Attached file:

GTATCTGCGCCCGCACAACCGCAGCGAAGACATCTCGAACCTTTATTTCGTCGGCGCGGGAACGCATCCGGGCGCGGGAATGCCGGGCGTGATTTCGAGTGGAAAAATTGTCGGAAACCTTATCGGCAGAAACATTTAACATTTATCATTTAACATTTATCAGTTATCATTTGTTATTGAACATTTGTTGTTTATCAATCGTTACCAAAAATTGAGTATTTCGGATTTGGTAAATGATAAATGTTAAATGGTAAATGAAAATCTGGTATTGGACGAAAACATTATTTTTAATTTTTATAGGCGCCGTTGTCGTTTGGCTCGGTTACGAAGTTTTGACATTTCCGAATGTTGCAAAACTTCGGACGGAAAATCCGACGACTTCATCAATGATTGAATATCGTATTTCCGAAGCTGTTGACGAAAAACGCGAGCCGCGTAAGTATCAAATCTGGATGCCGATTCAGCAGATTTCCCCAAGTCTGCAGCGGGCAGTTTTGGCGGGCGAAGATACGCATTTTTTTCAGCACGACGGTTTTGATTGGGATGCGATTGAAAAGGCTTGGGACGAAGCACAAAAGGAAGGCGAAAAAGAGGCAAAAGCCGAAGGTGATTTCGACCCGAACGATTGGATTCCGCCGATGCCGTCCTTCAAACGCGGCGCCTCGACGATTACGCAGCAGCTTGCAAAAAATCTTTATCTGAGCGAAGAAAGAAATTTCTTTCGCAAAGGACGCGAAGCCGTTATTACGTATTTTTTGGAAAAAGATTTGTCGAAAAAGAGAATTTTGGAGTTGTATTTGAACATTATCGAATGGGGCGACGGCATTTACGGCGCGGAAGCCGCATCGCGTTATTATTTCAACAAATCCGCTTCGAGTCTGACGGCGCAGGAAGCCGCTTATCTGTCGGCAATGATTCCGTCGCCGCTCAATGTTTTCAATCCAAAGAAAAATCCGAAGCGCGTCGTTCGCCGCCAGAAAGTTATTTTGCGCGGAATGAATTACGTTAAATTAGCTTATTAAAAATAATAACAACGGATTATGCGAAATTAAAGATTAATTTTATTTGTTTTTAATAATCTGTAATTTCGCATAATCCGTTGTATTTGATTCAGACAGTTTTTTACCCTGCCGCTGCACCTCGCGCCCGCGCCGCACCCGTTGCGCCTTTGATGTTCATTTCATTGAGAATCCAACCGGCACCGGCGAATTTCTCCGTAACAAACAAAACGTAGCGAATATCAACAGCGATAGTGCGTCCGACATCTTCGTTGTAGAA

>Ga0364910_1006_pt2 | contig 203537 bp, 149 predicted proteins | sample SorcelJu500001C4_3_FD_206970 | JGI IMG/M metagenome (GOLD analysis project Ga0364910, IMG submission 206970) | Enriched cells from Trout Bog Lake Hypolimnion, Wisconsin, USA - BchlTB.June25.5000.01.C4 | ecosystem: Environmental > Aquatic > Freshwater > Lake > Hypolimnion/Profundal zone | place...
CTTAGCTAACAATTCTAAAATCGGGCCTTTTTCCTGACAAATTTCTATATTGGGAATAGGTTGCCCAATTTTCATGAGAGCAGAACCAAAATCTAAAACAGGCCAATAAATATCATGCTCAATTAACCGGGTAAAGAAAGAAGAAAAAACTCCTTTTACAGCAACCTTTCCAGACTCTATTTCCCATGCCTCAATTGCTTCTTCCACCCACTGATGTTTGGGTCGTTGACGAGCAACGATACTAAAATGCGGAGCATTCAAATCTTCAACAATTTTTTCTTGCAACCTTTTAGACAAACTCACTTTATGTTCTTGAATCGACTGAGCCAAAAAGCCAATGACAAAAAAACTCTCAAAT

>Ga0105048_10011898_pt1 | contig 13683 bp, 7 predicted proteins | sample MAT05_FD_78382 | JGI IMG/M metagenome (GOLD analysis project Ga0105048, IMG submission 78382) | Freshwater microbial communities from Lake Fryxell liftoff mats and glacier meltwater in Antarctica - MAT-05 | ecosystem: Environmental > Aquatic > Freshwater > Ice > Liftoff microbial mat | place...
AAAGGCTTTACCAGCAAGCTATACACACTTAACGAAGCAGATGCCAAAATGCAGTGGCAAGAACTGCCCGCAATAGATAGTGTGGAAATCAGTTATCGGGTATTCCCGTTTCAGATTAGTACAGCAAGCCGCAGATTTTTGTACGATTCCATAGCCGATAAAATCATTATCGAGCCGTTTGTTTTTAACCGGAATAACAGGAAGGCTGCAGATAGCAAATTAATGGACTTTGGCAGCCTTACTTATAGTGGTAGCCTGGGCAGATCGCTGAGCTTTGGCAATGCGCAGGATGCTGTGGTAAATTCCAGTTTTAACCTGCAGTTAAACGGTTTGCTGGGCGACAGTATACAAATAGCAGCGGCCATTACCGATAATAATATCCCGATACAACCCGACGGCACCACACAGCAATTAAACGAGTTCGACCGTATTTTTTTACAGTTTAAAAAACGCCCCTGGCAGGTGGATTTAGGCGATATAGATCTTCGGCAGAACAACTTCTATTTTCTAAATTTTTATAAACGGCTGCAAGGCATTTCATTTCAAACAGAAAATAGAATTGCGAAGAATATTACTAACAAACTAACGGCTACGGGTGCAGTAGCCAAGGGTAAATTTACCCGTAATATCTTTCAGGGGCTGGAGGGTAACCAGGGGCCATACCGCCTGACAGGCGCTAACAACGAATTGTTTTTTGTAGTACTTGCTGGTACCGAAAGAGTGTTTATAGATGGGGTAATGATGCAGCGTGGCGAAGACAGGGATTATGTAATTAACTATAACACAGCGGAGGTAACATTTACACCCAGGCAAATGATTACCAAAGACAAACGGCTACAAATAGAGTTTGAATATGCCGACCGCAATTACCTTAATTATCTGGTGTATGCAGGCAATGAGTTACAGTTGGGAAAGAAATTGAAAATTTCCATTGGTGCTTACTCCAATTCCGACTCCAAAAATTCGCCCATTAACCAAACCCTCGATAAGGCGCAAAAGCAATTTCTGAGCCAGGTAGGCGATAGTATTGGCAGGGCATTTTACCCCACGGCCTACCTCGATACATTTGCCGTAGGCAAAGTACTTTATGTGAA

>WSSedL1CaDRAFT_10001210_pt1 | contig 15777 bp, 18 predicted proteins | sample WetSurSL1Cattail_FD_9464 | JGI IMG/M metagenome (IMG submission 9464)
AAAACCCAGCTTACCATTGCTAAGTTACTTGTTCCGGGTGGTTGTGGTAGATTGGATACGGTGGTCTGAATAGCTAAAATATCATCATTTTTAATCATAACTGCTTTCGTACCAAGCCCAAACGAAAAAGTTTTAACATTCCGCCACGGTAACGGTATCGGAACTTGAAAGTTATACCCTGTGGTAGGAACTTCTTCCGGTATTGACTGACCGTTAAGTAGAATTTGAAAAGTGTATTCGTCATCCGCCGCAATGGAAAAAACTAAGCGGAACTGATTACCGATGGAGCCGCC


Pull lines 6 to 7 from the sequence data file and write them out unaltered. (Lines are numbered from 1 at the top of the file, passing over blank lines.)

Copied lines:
>WSSedL1CaDRAFT_10001210_pt1 | contig 15777 bp, 18 predicted proteins | sample WetSurSL1Cattail_FD_9464 | JGI IMG/M metagenome (IMG submission 9464)
AAAACCCAGCTTACCATTGCTAAGTTACTTGTTCCGGGTGGTTGTGGTAGATTGGATACGGTGGTCTGAATAGCTAAAATATCATCATTTTTAATCATAACTGCTTTCGTACCAAGCCCAAACGAAAAAGTTTTAACATTCCGCCACGGTAACGGTATCGGAACTTGAAAGTTATACCCTGTGGTAGGAACTTCTTCCGGTATTGACTGACCGTTAAGTAGAATTTGAAAAGTGTATTCGTCATCCGCCGCAATGGAAAAAACTAAGCGGAACTGATTACCGATGGAGCCGCC